Off Broadway Reviews
Red Bull is known for its blood-and-guts explorations of Jacobean drama, often focusing on the visceral and depraved depths of human enterprise. If you like your Shakespeare unsullied and straight up, you should probably stay away. But for fans of Red Bull's work (and count me as one of them), this production at the Barrow Street Theatre of the bard's late and seldom-seen tragedy does not disappoint.
Dion Johnstone, a powerful performer with lots of Shakespearean acting credits to his name (his style and manner may remind you of his fellow Montreal-reared actor John Douglas Thompson), plays the title character. The Roman general is unequaled in battle and is highly respected and honored for his military successes. Upon his triumphant return to Rome, he is deemed a shoo-in to be elected as consul.
Certainly, he has the backing of the Roman Senate and the patrician class (represented by Patrick Page as Coriolanus's great friend and supporter Menenius Agrippa). But watch out for the commoners, the "rank-scented many" as Coriolanus refers to them. Represented by their tribunes (Merritt Janson and Stephen Spinella), they, too, have a voice in the election. And they are not particularly happy at the moment, given that they are forced to scrabble over meager amounts of grain while the wealthy seem to have a surfeit. Anyone connected with the high and mighty is bound to be met with deep resentment and suspicion.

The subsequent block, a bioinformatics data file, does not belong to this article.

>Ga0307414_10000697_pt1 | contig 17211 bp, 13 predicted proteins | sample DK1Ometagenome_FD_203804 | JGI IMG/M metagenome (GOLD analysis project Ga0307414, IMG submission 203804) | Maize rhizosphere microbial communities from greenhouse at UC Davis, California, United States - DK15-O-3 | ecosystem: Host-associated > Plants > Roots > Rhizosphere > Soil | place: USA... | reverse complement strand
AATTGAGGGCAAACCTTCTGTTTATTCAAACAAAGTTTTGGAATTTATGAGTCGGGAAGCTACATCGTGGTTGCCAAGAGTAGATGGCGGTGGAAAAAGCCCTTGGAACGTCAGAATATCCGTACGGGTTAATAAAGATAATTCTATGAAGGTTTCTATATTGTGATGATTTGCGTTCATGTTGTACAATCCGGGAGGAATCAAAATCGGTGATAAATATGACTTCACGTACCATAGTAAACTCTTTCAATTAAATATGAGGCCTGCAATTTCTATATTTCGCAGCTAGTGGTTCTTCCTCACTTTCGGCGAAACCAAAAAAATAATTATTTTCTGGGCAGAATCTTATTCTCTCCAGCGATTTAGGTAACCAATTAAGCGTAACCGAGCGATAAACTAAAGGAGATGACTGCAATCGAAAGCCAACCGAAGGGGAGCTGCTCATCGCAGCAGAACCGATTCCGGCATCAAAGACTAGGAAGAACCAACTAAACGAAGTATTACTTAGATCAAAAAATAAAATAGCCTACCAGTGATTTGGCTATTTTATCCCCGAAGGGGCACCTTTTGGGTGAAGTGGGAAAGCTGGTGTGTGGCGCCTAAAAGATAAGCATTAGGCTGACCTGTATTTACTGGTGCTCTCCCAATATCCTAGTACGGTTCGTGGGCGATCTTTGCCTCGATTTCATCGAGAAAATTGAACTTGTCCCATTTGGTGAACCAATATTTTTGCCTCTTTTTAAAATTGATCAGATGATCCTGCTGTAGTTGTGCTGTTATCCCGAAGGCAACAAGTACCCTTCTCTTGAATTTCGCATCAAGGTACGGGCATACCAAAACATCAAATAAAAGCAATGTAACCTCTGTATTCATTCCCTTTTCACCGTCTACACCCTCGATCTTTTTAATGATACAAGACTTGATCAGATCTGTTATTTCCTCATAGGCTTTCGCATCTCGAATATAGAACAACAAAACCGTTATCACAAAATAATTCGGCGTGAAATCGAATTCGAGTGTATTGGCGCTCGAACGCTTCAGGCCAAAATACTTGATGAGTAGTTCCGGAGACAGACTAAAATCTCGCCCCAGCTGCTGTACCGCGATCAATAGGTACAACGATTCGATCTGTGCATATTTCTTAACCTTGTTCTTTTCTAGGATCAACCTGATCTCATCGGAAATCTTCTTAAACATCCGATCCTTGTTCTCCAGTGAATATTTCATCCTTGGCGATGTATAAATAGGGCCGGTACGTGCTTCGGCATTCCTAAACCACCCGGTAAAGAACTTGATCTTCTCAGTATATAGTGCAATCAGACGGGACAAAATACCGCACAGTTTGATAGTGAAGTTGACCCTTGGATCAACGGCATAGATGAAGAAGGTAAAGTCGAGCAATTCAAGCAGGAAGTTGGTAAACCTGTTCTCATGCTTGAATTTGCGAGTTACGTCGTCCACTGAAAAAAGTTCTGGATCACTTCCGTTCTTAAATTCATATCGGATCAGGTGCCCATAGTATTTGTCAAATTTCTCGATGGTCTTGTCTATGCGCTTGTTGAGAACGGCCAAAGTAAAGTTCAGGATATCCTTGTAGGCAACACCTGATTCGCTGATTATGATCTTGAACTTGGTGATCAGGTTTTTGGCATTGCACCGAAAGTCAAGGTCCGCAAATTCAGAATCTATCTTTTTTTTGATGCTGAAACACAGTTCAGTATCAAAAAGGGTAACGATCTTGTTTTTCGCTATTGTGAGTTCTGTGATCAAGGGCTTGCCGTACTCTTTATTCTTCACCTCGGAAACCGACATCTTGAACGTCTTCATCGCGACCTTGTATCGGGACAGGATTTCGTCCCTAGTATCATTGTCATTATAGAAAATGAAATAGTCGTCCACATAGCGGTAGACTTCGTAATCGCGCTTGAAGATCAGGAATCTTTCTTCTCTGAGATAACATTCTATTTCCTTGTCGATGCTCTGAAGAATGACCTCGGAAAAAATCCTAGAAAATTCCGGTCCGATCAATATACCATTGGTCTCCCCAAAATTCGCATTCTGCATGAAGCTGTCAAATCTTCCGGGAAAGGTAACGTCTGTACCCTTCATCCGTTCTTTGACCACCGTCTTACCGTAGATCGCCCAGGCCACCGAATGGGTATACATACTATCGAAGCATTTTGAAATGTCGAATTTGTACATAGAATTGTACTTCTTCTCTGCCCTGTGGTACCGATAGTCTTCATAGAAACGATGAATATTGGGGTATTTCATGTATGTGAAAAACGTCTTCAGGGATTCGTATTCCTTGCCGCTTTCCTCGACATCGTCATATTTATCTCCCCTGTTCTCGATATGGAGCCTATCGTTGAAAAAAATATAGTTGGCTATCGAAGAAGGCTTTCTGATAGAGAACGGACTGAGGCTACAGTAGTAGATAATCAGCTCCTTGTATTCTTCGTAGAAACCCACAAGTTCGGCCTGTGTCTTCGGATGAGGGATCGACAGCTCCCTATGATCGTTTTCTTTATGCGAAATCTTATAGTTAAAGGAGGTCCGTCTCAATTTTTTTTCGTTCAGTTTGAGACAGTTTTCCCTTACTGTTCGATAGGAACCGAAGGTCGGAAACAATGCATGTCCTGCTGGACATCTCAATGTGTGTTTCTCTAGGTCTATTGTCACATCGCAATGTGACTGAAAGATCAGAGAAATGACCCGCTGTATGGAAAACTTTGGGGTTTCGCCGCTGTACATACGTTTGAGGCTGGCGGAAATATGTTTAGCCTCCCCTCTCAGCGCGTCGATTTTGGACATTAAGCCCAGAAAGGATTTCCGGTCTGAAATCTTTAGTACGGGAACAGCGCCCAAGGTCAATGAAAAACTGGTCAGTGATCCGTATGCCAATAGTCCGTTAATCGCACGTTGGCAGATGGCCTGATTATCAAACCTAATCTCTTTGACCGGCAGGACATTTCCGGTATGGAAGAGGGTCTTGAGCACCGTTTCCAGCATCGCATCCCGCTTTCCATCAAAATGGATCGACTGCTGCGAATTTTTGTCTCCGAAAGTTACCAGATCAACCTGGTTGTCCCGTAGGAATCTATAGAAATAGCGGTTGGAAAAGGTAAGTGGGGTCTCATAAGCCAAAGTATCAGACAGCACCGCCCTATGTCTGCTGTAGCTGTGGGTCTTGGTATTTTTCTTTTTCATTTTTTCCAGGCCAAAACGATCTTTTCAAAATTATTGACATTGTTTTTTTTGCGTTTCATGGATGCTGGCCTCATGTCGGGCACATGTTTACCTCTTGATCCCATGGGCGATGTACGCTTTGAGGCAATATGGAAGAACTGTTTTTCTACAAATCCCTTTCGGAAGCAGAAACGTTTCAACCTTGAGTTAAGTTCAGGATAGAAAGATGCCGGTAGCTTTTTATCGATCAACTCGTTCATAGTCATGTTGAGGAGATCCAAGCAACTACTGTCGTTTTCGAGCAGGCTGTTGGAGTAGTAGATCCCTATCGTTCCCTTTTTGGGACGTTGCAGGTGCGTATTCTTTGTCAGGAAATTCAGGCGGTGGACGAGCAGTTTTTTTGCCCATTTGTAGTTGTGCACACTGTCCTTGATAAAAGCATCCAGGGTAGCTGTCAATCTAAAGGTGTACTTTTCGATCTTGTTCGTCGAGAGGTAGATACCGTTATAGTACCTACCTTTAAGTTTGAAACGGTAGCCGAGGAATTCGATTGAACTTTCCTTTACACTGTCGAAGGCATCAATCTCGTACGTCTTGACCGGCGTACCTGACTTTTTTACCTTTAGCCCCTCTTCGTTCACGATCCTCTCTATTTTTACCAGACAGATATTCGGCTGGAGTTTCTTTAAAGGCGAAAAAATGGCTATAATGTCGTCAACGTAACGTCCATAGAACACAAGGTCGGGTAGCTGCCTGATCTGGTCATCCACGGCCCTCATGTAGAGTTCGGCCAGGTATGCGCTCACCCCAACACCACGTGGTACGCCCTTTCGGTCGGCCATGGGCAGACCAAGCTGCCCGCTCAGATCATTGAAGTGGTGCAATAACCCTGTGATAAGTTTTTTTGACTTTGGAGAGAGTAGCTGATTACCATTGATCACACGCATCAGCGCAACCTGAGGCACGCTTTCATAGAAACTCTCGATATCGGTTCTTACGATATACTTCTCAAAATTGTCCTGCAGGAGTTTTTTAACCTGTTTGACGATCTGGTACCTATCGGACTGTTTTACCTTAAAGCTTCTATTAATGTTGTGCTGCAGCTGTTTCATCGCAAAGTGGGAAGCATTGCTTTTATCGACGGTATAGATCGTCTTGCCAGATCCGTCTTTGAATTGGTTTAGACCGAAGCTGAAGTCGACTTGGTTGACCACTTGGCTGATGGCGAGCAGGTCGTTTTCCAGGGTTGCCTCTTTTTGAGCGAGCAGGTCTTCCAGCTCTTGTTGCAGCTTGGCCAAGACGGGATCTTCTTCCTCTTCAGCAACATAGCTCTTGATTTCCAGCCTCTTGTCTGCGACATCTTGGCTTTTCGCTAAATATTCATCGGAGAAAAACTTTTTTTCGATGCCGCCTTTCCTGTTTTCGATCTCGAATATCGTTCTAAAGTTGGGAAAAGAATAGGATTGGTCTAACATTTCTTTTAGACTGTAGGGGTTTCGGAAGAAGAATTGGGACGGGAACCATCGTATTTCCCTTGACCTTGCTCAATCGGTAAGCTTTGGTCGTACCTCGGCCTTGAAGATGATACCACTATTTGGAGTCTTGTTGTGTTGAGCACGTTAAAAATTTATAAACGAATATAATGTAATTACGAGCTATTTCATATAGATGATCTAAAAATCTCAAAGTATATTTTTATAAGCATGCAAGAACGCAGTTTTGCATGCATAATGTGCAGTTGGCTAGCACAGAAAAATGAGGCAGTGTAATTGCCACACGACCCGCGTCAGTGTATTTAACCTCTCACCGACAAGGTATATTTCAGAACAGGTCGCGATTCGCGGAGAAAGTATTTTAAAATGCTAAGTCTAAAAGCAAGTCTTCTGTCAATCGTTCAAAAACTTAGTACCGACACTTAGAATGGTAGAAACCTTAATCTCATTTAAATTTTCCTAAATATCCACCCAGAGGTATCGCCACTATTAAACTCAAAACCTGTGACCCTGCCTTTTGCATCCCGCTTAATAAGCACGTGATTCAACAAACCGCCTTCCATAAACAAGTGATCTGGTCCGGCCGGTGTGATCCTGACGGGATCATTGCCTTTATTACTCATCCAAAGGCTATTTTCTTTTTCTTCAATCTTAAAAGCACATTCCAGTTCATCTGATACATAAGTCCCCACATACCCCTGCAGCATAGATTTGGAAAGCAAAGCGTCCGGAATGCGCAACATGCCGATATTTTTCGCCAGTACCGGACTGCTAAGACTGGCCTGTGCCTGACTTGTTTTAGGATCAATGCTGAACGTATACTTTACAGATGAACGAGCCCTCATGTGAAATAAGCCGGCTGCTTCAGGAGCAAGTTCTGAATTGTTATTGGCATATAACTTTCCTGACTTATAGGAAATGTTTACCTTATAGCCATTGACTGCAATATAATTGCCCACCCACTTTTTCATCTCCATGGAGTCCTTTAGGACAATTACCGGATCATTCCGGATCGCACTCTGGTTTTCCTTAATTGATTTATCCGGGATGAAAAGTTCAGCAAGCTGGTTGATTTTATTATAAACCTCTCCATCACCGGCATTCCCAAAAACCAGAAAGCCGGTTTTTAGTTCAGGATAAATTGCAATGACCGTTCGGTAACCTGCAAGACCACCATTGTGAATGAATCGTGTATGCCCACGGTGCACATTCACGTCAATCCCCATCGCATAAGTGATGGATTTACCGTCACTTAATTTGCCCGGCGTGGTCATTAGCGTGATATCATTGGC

Coriolanus, at first a reluctant candidate, is egged on by his tough and ambitious mother, splendidly played by Lisa Harrow, who is thrilled when he comes home covered in blood ("O, he is wounded; I thank the gods for it!"). But even as he accepts the Senate's anointment, he refuses to sink so low as to humble himself before the hoi polloi in order to earn their approval. That decision will cost him the election, lead him into exile (where he joins forces with his one-time enemy Tullus Aufidius, well-acted by Matthew Amendt), and result eventually in his complete and utter destruction.
Director Michael Sexton, of the New York Shakespeare Society, conducts the play at a fever pitch, with so much action that the creative team includes both a fight director (Thomas Schall) and a movement director (Sydney Skybetter). Brandon Wolcott's sound design also contributes mightily to the general sense of mayhem. The production is not the least bit reticent about highlighting the connections between the unfolding events onstage and today's era of populist anti-government outrage. While Shakespeare's language remains blessedly intact, expect to see contemporary costumes (by Ásta Bennie Hostetter) and references to our own looming and contentious presidential election. Red Bull has gathered together a winning team with a great ability to bring Shakespeare's words and the play's themes to pulsing life.